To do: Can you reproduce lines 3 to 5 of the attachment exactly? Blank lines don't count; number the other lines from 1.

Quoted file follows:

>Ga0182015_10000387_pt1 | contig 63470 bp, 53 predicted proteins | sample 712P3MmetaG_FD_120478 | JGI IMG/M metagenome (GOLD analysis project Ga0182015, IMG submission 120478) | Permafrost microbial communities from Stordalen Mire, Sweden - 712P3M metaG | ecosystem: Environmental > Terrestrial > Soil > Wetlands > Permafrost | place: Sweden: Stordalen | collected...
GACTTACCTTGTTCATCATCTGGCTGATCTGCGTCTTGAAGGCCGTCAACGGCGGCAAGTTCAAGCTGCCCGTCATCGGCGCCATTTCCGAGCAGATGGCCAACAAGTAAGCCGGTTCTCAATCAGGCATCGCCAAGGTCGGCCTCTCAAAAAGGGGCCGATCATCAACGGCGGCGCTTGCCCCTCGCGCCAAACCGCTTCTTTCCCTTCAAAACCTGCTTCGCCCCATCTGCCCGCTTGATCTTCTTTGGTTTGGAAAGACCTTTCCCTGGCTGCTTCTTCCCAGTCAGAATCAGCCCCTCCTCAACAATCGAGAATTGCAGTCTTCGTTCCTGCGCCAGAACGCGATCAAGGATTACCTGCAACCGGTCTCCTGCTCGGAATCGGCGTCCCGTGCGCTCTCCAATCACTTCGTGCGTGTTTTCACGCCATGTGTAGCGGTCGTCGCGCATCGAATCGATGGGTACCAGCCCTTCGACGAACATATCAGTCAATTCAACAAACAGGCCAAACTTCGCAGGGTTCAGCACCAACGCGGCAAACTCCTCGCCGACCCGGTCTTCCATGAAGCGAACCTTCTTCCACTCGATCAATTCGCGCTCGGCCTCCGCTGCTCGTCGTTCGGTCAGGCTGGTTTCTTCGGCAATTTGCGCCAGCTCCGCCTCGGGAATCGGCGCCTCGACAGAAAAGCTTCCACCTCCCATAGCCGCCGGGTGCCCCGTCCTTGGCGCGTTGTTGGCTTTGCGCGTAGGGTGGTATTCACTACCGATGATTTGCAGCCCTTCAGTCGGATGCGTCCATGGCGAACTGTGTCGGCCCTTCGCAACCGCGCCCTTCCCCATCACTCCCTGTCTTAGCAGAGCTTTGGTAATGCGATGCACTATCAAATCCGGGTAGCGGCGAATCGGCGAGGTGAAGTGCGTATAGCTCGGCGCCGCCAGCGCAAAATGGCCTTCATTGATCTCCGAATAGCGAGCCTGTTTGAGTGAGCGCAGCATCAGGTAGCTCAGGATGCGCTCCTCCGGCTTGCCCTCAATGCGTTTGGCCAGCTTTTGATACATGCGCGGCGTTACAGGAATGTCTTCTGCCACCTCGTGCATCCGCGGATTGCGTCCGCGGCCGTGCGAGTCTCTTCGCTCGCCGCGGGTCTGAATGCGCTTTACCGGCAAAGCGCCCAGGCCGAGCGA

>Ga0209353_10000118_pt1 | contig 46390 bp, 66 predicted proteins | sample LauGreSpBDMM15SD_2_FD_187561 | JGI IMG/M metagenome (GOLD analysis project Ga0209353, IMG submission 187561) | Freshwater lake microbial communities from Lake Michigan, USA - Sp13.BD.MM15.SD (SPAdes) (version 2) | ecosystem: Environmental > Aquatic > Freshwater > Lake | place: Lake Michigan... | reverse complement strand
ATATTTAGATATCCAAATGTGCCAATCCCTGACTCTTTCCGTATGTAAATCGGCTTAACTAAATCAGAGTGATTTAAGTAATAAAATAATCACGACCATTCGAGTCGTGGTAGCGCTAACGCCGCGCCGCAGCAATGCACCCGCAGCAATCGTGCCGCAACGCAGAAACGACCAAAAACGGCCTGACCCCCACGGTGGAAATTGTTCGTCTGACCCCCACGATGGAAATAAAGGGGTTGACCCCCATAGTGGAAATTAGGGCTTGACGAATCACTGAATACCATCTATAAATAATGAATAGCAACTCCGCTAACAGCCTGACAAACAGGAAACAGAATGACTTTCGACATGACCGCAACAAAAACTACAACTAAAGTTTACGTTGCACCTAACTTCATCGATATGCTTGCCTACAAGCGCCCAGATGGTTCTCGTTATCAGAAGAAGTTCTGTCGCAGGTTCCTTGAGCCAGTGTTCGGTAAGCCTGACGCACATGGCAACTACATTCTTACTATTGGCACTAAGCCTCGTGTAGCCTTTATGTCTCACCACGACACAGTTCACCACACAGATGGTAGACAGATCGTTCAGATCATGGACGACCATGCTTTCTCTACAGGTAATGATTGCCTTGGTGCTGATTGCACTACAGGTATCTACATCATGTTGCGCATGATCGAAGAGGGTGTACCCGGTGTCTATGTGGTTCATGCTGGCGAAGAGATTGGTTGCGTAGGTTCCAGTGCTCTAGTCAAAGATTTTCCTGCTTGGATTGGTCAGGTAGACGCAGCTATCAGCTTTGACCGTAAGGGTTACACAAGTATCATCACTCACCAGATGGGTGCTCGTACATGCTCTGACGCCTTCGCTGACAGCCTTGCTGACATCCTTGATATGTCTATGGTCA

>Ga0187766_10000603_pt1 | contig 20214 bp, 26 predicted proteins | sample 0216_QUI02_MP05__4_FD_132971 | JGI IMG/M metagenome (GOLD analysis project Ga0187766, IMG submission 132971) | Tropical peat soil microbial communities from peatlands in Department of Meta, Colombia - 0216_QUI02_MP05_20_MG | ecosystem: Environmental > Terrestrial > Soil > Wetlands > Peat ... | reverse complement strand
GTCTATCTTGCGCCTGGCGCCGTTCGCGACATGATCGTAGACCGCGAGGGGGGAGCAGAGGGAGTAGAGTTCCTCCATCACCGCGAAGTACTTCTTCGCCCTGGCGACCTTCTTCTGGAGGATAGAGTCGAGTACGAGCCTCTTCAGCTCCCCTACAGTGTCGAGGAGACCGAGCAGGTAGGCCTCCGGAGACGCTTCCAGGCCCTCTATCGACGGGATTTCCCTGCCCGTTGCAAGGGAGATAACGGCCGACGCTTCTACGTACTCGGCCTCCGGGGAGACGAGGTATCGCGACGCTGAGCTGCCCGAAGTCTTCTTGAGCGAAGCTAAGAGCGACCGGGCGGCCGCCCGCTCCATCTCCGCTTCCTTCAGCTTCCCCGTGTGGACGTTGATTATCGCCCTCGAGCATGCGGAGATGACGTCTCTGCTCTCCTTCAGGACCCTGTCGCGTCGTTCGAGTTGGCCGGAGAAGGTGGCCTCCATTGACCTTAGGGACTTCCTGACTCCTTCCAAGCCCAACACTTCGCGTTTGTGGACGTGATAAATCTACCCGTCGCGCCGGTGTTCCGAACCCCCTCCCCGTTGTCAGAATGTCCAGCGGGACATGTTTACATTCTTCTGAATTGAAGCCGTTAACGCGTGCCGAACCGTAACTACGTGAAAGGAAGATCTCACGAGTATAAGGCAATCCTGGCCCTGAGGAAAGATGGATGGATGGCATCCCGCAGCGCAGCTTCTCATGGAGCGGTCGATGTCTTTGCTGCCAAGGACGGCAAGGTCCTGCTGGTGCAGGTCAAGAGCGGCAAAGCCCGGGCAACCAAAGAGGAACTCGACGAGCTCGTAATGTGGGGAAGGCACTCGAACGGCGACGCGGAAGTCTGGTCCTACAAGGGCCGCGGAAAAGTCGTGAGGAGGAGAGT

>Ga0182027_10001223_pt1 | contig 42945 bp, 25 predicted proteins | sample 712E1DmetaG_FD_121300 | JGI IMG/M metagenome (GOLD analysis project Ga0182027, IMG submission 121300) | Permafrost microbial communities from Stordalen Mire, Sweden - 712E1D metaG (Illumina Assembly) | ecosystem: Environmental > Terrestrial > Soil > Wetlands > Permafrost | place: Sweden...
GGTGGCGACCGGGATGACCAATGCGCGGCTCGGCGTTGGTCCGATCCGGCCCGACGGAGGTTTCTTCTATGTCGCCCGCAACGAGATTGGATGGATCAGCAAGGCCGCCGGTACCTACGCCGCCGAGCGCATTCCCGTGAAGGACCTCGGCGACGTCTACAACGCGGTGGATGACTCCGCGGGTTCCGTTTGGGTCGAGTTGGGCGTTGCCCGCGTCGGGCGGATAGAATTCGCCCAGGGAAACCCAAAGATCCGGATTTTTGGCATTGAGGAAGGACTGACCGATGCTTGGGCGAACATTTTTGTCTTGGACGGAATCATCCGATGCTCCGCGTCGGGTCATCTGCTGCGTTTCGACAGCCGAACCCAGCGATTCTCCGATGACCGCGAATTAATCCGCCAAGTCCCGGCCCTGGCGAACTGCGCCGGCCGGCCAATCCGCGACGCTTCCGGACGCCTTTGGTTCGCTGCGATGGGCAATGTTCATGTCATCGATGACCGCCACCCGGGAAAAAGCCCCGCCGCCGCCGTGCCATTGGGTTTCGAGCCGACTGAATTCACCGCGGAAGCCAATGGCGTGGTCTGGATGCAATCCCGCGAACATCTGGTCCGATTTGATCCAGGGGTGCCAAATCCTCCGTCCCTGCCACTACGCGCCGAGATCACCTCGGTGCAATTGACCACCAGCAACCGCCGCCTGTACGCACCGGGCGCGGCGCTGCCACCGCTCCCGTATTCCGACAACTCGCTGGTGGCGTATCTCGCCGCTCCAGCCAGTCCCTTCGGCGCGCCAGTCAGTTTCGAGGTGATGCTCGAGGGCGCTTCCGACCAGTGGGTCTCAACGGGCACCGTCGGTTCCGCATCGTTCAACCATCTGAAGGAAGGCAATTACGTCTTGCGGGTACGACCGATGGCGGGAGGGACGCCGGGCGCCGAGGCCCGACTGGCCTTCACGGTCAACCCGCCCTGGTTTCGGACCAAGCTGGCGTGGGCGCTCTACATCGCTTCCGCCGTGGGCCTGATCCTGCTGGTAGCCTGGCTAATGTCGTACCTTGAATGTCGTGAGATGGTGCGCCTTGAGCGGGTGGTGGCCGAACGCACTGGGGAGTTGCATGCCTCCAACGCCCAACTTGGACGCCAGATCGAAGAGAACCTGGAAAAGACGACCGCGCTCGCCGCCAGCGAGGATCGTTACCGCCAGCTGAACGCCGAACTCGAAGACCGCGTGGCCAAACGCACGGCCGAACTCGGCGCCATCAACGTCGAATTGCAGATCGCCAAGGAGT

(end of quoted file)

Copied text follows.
>Ga0209353_10000118_pt1 | contig 46390 bp, 66 predicted proteins | sample LauGreSpBDMM15SD_2_FD_187561 | JGI IMG/M metagenome (GOLD analysis project Ga0209353, IMG submission 187561) | Freshwater lake microbial communities from Lake Michigan, USA - Sp13.BD.MM15.SD (SPAdes) (version 2) | ecosystem: Environmental > Aquatic > Freshwater > Lake | place: Lake Michigan... | reverse complement strand
ATATTTAGATATCCAAATGTGCCAATCCCTGACTCTTTCCGTATGTAAATCGGCTTAACTAAATCAGAGTGATTTAAGTAATAAAATAATCACGACCATTCGAGTCGTGGTAGCGCTAACGCCGCGCCGCAGCAATGCACCCGCAGCAATCGTGCCGCAACGCAGAAACGACCAAAAACGGCCTGACCCCCACGGTGGAAATTGTTCGTCTGACCCCCACGATGGAAATAAAGGGGTTGACCCCCATAGTGGAAATTAGGGCTTGACGAATCACTGAATACCATCTATAAATAATGAATAGCAACTCCGCTAACAGCCTGACAAACAGGAAACAGAATGACTTTCGACATGACCGCAACAAAAACTACAACTAAAGTTTACGTTGCACCTAACTTCATCGATATGCTTGCCTACAAGCGCCCAGATGGTTCTCGTTATCAGAAGAAGTTCTGTCGCAGGTTCCTTGAGCCAGTGTTCGGTAAGCCTGACGCACATGGCAACTACATTCTTACTATTGGCACTAAGCCTCGTGTAGCCTTTATGTCTCACCACGACACAGTTCACCACACAGATGGTAGACAGATCGTTCAGATCATGGACGACCATGCTTTCTCTACAGGTAATGATTGCCTTGGTGCTGATTGCACTACAGGTATCTACATCATGTTGCGCATGATCGAAGAGGGTGTACCCGGTGTCTATGTGGTTCATGCTGGCGAAGAGATTGGTTGCGTAGGTTCCAGTGCTCTAGTCAAAGATTTTCCTGCTTGGATTGGTCAGGTAGACGCAGCTATCAGCTTTGACCGTAAGGGTTACACAAGTATCATCACTCACCAGATGGGTGCTCGTACATGCTCTGACGCCTTCGCTGACAGCCTTGCTGACATCCTTGATATGTCTATGGTCA

>Ga0187766_10000603_pt1 | contig 20214 bp, 26 predicted proteins | sample 0216_QUI02_MP05__4_FD_132971 | JGI IMG/M metagenome (GOLD analysis project Ga0187766, IMG submission 132971) | Tropical peat soil microbial communities from peatlands in Department of Meta, Colombia - 0216_QUI02_MP05_20_MG | ecosystem: Environmental > Terrestrial > Soil > Wetlands > Peat ... | reverse complement strand